5. Conclusions

This small study found that adherence to bisphosphonates among elderly people living at home was poor and mostly related to improper administration. More research is needed to confirm these results and to investigate the reasons for non-adherence and how adherence to bisphosphonates can be improved.


This study was supported financially by grants from the Swedish Pharmaceutical Society. The funding body did not influence the data collection, analysis, the writing of the manuscript, or the decision to submit for publication.

Author Contributions

L.A. and M.G. were involved in the study concept and design, acquisition, analysis, and interpretation of data. M.G. performed the statistical analysis. L.A. wrote the manuscript and M.G. participated in critical revision of the manuscript, contributed comments, and approved the final version.

Conflicts of Interest

The authors declare no conflict of interest.


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Table 1. Characteristics of study population and comparison between people adherent and non-adherent to bisphosphonates.
Table 1. Characteristics of study population and comparison between people adherent and non-adherent to bisphosphonates.
Non-Adherent (n = 13)Adherent (n = 8)Total (n = 21)p-Value
Women; n (%)13821 (100.0)
Mean age ± SD 74.8 ± 15.675.9 ± 8.575.2 ± 13.10.857
Ward 0.421
Orthopaedic ward; n (%)
Geriatric ward; n (%)
12 (92.3)
1 (7.7)
8 (100.0)
0 (0.0)
20 (95.2)
1 (4.8)
Cause of admission * 0.604
Fractures; n (%)5 (38.5)4 (50.0)9 (42.9)
Other; n (%)8 (61.5)4 (50.0)12 (57.1)
Cognitive impairment ** n (%)3 (14.3)0 (0.0)3 (14.3)0.142
Number of regular medications mean ± SD12.5 ± 5.35.9 ± 2.710.0 ± 5.5 (3–23)0.004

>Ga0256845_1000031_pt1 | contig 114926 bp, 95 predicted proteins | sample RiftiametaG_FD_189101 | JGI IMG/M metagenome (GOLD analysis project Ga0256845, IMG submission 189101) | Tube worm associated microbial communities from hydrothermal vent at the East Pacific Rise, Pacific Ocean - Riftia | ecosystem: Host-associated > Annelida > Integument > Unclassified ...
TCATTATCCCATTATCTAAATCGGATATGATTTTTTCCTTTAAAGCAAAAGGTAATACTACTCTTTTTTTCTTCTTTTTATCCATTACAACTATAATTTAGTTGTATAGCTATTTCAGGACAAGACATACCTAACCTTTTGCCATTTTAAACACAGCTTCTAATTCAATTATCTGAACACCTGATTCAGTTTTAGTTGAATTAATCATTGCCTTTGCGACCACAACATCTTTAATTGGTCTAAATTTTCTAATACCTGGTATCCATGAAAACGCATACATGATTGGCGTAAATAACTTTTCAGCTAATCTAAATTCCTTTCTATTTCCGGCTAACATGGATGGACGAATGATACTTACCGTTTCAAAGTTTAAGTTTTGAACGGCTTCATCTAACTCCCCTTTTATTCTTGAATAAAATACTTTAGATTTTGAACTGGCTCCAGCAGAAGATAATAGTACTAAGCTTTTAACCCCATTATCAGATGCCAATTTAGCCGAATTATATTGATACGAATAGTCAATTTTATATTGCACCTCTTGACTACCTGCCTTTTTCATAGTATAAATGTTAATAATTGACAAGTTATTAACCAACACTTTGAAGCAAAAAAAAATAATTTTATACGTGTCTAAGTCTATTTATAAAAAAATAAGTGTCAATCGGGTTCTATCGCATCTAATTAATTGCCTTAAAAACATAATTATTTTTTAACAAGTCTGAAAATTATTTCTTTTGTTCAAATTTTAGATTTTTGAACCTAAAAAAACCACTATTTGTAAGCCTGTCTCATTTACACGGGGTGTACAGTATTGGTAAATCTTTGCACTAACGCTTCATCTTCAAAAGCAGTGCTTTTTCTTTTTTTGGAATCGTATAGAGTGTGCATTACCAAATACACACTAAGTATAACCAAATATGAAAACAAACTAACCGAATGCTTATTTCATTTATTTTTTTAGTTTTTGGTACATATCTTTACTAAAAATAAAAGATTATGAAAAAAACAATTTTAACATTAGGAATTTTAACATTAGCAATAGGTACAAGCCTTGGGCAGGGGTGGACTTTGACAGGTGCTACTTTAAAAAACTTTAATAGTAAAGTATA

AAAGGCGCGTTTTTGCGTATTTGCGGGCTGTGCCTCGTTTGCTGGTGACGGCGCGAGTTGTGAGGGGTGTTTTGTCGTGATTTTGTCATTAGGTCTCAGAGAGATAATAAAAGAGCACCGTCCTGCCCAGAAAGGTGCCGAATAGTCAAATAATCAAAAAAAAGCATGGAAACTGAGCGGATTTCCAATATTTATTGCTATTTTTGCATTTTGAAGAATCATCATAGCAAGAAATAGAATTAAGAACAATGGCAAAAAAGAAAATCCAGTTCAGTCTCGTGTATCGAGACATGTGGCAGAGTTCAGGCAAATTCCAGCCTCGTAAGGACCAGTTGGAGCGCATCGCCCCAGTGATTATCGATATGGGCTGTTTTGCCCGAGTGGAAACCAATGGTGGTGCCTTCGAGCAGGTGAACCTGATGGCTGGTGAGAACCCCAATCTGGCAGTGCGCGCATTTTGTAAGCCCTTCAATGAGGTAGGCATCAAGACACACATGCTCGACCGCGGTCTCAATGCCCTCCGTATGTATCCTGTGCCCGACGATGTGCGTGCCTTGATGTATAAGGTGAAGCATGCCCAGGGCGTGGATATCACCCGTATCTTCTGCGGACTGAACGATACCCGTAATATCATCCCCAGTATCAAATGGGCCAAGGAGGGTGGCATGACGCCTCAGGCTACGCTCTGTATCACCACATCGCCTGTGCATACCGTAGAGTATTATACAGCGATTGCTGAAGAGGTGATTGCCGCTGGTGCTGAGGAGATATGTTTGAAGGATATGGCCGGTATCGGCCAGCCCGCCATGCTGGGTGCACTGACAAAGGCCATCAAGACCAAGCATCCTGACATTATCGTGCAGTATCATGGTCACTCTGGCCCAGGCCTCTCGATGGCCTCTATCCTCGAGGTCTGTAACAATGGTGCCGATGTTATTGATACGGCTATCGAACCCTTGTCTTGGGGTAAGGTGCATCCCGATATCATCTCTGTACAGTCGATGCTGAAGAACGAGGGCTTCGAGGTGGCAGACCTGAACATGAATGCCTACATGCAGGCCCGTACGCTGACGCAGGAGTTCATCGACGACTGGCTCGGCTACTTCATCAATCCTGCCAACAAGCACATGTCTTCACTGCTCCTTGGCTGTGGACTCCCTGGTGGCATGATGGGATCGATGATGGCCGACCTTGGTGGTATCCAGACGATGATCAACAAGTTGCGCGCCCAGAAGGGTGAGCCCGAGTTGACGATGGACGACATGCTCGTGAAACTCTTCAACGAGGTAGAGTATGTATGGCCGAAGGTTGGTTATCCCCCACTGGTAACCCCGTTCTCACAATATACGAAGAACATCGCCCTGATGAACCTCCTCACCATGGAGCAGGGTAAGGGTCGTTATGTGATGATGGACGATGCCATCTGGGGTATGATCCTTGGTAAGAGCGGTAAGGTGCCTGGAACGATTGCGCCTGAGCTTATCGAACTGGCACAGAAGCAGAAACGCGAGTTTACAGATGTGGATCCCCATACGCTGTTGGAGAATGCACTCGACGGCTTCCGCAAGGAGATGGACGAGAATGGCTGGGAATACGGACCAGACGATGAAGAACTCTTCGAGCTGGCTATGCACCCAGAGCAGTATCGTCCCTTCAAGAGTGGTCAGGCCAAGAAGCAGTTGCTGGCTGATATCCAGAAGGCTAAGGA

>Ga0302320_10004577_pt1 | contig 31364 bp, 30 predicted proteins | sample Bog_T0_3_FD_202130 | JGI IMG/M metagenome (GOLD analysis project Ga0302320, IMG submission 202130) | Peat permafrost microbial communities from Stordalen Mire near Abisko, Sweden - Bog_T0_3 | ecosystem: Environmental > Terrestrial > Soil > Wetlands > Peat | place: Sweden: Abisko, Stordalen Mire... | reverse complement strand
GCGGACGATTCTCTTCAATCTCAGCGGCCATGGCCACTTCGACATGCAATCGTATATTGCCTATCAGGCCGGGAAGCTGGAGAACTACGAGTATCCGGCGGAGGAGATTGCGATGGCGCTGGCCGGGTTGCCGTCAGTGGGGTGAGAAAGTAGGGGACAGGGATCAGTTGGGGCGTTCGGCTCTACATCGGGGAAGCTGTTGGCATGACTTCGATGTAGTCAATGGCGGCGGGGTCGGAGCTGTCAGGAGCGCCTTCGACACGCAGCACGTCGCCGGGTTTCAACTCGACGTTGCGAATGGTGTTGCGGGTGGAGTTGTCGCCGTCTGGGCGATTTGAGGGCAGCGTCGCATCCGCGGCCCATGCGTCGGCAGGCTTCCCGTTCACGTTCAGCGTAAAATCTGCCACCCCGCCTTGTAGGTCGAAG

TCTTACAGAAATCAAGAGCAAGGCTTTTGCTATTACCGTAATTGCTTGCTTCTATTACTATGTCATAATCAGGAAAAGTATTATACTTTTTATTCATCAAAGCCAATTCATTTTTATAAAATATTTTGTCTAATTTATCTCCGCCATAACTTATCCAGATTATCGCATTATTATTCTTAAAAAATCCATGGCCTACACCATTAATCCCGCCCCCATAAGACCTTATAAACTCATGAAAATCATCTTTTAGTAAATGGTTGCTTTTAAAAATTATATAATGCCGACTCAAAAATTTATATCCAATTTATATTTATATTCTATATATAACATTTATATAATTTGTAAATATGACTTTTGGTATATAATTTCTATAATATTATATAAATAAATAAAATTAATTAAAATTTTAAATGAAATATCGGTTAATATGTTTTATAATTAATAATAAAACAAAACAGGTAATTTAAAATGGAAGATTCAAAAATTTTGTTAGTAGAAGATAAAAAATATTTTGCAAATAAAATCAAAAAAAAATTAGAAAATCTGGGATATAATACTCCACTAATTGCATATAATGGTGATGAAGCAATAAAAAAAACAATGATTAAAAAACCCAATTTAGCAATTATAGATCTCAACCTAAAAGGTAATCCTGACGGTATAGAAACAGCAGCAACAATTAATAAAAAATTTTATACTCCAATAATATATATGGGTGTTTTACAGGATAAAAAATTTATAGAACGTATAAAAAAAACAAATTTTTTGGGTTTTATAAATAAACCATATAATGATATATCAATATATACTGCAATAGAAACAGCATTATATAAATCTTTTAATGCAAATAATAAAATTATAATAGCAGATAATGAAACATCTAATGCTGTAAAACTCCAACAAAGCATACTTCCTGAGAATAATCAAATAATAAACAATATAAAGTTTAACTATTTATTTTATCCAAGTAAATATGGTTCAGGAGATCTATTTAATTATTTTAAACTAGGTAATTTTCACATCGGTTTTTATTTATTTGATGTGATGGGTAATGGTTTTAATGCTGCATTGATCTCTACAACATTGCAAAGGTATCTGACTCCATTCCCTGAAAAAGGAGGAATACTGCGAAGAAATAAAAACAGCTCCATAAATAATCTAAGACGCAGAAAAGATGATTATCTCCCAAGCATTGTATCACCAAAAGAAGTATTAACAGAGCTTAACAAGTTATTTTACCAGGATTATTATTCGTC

Dose-dispensed drugs n (%)3 (14.3)0 (0.0)3 (14.3)0.142
Help with medications n (%)4 (30.8)1 (12.5)5 (23.8)0.340
Indications for bisphosphonates
Confirmed osteoporosis; n (%)
Glucocorticoid use; n (%)
9 (69.2)
4 (30.8)
7 (87.5)
1 (12.5)
16 (76.2)
5 (23.8)
Numbers of years with bisphosphonates mean ± SD 3.1 ± 2.64.0 ± 4.83.4 ± 3.5 (1–15)0.619
Calcium intake; n (%)13 (100.0)7 (87.5)20 (95.2)0.191
* The most common fractures were femure fractures. Other causes of hospitalisation were for example pain, infections, and post-operative care. ** A patient was defined with cognitive impairment if this was stated in the medical record when the patient was admitted to the hospital.
Table 2. Reasons for non-adherence to bisphosphonates.
Table 2. Reasons for non-adherence to bisphosphonates.
Patients non-adherentn = 13
Calcium administrated within two hours; n (%)7 (54.0)
Intake of bisphosphonates together with food/other beverages than water; n (%)2 (15.4)
Always/often/sometimes forget to take their bisphosphonates; n (%)2 (15.4)
Did not remember how they took their bisphosphonates; n (%)2 (15.4)

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Abramsson, L.; Gustafsson, M. Adherence to Bisphosphonates among People Admitted to an Orthopaedic and Geriatric Ward at a University Hospital in Sweden. Pharmacy 2018, 6, 20.

AMA Style

Abramsson L, Gustafsson M. Adherence to Bisphosphonates among People Admitted to an Orthopaedic and Geriatric Ward at a University Hospital in Sweden. Pharmacy. 2018; 6(1):20.

Chicago/Turabian Style

Abramsson, Linnea, and Maria Gustafsson. 2018. "Adherence to Bisphosphonates among People Admitted to an Orthopaedic and Geriatric Ward at a University Hospital in Sweden" Pharmacy 6, no. 1: 20.